4. In what way does your view of the origin of the universe affect your worldview and purpose in life?

If you hold an evolutionary view of the world where the world’s existence is a result of change, accident, or survival of the fittest, then your worldview is focused on yourself, and your purpose in life becomes personal survival and advancement in life and/or a pursuit of personal pleasure. There is no accountability toward something or someone higher than yourself. There is no Creator to honor and glorify, so you end of glorifying humanity and humanity’s achievements. Or people might turn creation itself or created things into “god.” Consider the way some people refer to “Mother Earth” or the way different civilizations have worshiped the sun, planets, or animals (cf. Romans 1:18-32).

On the other hand, if you believe that God created the universe, gave us life, and provides all that we need, then you also recognize that you are accountable to that Creator. Adam and Eve recognized that they were accountable to God for their disobedience, even though they tried to hide from him (see Genesis 3). Your worldview is focused on your Creator, and your purpose in life becomes obeying his commands; glorifying and honoring him in attitude, word, and action; and serving others (1 Corinthians 10:31; Deuteronomy 10:12). There is an accountability and responsibility to the God who gives and sustains life. Luther brings this thought out in his explanation to the First Article. After reviewing all that God has done to create us, provide for us, and protect us, he writes, “All this God does only because he is my good and merciful Father in heaven, and not because I have earned or deserved it. For all this I ought to thank and praise, to serve and obey him.” While ultimately we worship, honor, and obey God in gratitude for his saving works, his creating work also elicits our praise and forms our worldview as one where we strive to glorify our Almighty Maker in all that we do.

Contributing editor Joel Otto, professor at Wisconsin Lutheran Seminary, Mequon, Wisconsin, is a member at Salem, Milwaukee.

This is the second article in a 13-part series on the Nicene Creed.

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Author: Joel D. Otto
Volume 101, Number 12
Issue: December 2014

Copyrighted by WELS Forward in Christ © 2017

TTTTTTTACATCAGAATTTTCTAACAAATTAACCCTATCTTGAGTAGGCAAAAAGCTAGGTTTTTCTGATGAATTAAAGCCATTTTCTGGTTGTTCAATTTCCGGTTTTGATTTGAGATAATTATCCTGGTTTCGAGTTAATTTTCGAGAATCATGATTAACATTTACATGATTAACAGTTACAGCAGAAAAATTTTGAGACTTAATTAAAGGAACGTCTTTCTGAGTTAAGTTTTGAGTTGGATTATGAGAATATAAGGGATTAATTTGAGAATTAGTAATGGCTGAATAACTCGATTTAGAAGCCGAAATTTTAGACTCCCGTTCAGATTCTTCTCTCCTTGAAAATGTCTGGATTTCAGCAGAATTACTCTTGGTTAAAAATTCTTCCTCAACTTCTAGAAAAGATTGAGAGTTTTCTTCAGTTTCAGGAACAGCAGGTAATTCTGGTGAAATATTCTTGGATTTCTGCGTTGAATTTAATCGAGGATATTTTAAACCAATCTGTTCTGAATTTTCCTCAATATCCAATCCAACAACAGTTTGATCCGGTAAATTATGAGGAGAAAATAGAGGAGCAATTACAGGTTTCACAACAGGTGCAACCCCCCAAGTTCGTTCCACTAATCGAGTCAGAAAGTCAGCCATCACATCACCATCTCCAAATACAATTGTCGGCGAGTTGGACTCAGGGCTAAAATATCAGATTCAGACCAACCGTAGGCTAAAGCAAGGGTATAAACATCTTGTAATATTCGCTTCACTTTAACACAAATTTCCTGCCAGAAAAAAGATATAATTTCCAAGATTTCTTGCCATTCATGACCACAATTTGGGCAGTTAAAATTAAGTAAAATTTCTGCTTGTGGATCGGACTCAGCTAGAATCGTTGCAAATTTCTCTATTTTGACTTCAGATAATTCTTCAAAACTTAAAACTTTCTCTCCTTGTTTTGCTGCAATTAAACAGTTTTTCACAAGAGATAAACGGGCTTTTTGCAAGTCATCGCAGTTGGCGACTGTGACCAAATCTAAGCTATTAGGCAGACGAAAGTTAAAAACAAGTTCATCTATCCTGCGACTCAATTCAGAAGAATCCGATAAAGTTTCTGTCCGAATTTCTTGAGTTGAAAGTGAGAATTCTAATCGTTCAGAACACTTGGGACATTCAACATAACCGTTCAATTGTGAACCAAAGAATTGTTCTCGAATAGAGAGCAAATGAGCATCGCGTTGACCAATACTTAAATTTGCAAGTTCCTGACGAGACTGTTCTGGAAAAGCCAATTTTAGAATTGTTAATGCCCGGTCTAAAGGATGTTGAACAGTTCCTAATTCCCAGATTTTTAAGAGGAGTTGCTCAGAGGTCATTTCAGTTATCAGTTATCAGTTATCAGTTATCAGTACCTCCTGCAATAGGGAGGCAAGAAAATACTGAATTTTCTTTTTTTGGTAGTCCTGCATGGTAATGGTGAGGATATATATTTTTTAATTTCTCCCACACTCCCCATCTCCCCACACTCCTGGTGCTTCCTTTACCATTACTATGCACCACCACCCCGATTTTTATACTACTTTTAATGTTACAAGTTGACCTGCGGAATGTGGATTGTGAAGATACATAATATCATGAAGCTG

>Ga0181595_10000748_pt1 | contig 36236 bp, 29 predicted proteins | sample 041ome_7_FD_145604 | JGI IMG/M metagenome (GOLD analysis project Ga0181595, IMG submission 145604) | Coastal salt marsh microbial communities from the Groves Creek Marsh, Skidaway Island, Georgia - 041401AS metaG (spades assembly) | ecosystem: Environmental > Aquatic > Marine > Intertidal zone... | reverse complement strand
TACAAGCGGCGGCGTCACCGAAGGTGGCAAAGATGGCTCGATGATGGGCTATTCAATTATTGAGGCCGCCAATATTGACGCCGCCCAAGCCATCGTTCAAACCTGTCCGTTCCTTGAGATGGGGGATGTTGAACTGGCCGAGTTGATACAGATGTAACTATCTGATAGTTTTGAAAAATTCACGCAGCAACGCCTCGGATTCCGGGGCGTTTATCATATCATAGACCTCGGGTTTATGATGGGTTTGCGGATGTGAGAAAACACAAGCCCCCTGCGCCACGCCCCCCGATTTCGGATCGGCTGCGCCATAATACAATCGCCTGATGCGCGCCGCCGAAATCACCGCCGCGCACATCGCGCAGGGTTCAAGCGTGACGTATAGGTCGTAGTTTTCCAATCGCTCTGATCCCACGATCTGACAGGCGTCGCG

Forward in Christ grants permission for any original article (not a reprint) to be printed for use in a WELS church, school, or organization, provided that it is distributed free and indicate Forward in Christ as the source. Images may not be reproduced except in the context of its article. Contact us

 

Not faultless, but forgiven

Jeffrey L. Samelson

WELS is not perfect.

There—I said it. From comments I’ve heard and read, it’s clear that some people think we believe our synod can do no wrong—and perhaps never has. Maybe too often we actually believe that ourselves. This magazine can inadvertently contribute to this perception, being filled with successes on the mission field; blessings to individuals and churches that come from following and trusting God’s Word; and, of course, anniversaries like the 100 years of this magazine celebrated in these last 12 issues. The end of a year like this provides a valuable opportunity to take stock of our achievements, but we should not forget our imperfections.

Shall we start at the top and confess that the synod and district presidents through the years have sometimes acted when they shouldn’t have and failed to act when they should have? What about individual WELS members? Consider how so many of us are happy to be ignorant of basic Christian doctrines; fail to value the means of grace provided through our churches and ministers; and generally struggle to fear, love, and trust in God above all things.

We can mention the church councils that have been more concerned with budgets than with ministry and mission or that have placed personal loyalties or the appearance of peace above meeting the needs of sinners—siding with the powerful, turning a blind eye to abuse, ignoring problems of doctrine and practice. District and synod conventions have approved positions and programs that later proved imprudent, and right decisions have been made at the wrong time. We admit to doctrines that have been poorly expressed or taught and to simultaneously trusting in our history for orthodoxy and taking our confessional Lutheran heritage for granted.

Too many can testify to incidents in our WELS “culture” when some have gone too far with our freedoms, have aimed to cut down those whose successes have lifted them too high above the rest, have elevated school and family loyalties higher than